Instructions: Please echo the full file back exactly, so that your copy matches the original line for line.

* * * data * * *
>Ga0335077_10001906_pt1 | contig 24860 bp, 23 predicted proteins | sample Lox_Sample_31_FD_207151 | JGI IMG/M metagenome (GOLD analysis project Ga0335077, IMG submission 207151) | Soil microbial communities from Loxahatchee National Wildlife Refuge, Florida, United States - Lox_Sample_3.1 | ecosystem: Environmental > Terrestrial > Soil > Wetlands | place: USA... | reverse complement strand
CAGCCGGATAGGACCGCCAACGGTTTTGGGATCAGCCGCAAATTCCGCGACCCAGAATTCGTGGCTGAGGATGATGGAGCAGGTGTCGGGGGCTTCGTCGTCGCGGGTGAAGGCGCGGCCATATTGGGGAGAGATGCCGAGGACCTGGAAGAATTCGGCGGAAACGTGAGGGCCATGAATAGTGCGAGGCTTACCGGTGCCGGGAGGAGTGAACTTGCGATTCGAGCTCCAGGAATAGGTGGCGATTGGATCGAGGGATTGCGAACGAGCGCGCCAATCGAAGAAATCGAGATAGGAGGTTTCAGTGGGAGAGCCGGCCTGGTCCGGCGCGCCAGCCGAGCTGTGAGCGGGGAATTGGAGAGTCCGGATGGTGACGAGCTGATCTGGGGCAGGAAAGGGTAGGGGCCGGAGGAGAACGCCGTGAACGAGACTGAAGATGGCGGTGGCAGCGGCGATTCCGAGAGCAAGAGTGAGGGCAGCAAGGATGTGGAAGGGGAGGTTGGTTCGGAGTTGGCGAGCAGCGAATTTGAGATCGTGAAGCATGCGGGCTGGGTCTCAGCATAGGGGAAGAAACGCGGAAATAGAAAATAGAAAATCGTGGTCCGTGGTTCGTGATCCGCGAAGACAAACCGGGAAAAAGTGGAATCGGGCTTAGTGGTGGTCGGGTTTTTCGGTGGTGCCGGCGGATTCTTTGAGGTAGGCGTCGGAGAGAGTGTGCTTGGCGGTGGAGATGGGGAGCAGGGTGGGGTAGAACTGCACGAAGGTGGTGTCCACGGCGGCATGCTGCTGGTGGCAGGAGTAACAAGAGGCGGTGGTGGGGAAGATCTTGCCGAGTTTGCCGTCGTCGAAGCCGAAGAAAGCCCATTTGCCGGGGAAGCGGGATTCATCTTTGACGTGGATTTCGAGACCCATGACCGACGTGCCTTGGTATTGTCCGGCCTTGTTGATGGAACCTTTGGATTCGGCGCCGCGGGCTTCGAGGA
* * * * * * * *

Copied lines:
>Ga0335077_10001906_pt1 | contig 24860 bp, 23 predicted proteins | sample Lox_Sample_31_FD_207151 | JGI IMG/M metagenome (GOLD analysis project Ga0335077, IMG submission 207151) | Soil microbial communities from Loxahatchee National Wildlife Refuge, Florida, United States - Lox_Sample_3.1 | ecosystem: Environmental > Terrestrial > Soil > Wetlands | place: USA... | reverse complement strand
CAGCCGGATAGGACCGCCAACGGTTTTGGGATCAGCCGCAAATTCCGCGACCCAGAATTCGTGGCTGAGGATGATGGAGCAGGTGTCGGGGGCTTCGTCGTCGCGGGTGAAGGCGCGGCCATATTGGGGAGAGATGCCGAGGACCTGGAAGAATTCGGCGGAAACGTGAGGGCCATGAATAGTGCGAGGCTTACCGGTGCCGGGAGGAGTGAACTTGCGATTCGAGCTCCAGGAATAGGTGGCGATTGGATCGAGGGATTGCGAACGAGCGCGCCAATCGAAGAAATCGAGATAGGAGGTTTCAGTGGGAGAGCCGGCCTGGTCCGGCGCGCCAGCCGAGCTGTGAGCGGGGAATTGGAGAGTCCGGATGGTGACGAGCTGATCTGGGGCAGGAAAGGGTAGGGGCCGGAGGAGAACGCCGTGAACGAGACTGAAGATGGCGGTGGCAGCGGCGATTCCGAGAGCAAGAGTGAGGGCAGCAAGGATGTGGAAGGGGAGGTTGGTTCGGAGTTGGCGAGCAGCGAATTTGAGATCGTGAAGCATGCGGGCTGGGTCTCAGCATAGGGGAAGAAACGCGGAAATAGAAAATAGAAAATCGTGGTCCGTGGTTCGTGATCCGCGAAGACAAACCGGGAAAAAGTGGAATCGGGCTTAGTGGTGGTCGGGTTTTTCGGTGGTGCCGGCGGATTCTTTGAGGTAGGCGTCGGAGAGAGTGTGCTTGGCGGTGGAGATGGGGAGCAGGGTGGGGTAGAACTGCACGAAGGTGGTGTCCACGGCGGCATGCTGCTGGTGGCAGGAGTAACAAGAGGCGGTGGTGGGGAAGATCTTGCCGAGTTTGCCGTCGTCGAAGCCGAAGAAAGCCCATTTGCCGGGGAAGCGGGATTCATCTTTGACGTGGATTTCGAGACCCATGACCGACGTGCCTTGGTATTGTCCGGCCTTGTTGATGGAACCTTTGGATTCGGCGCCGCGGGCTTCGAGGA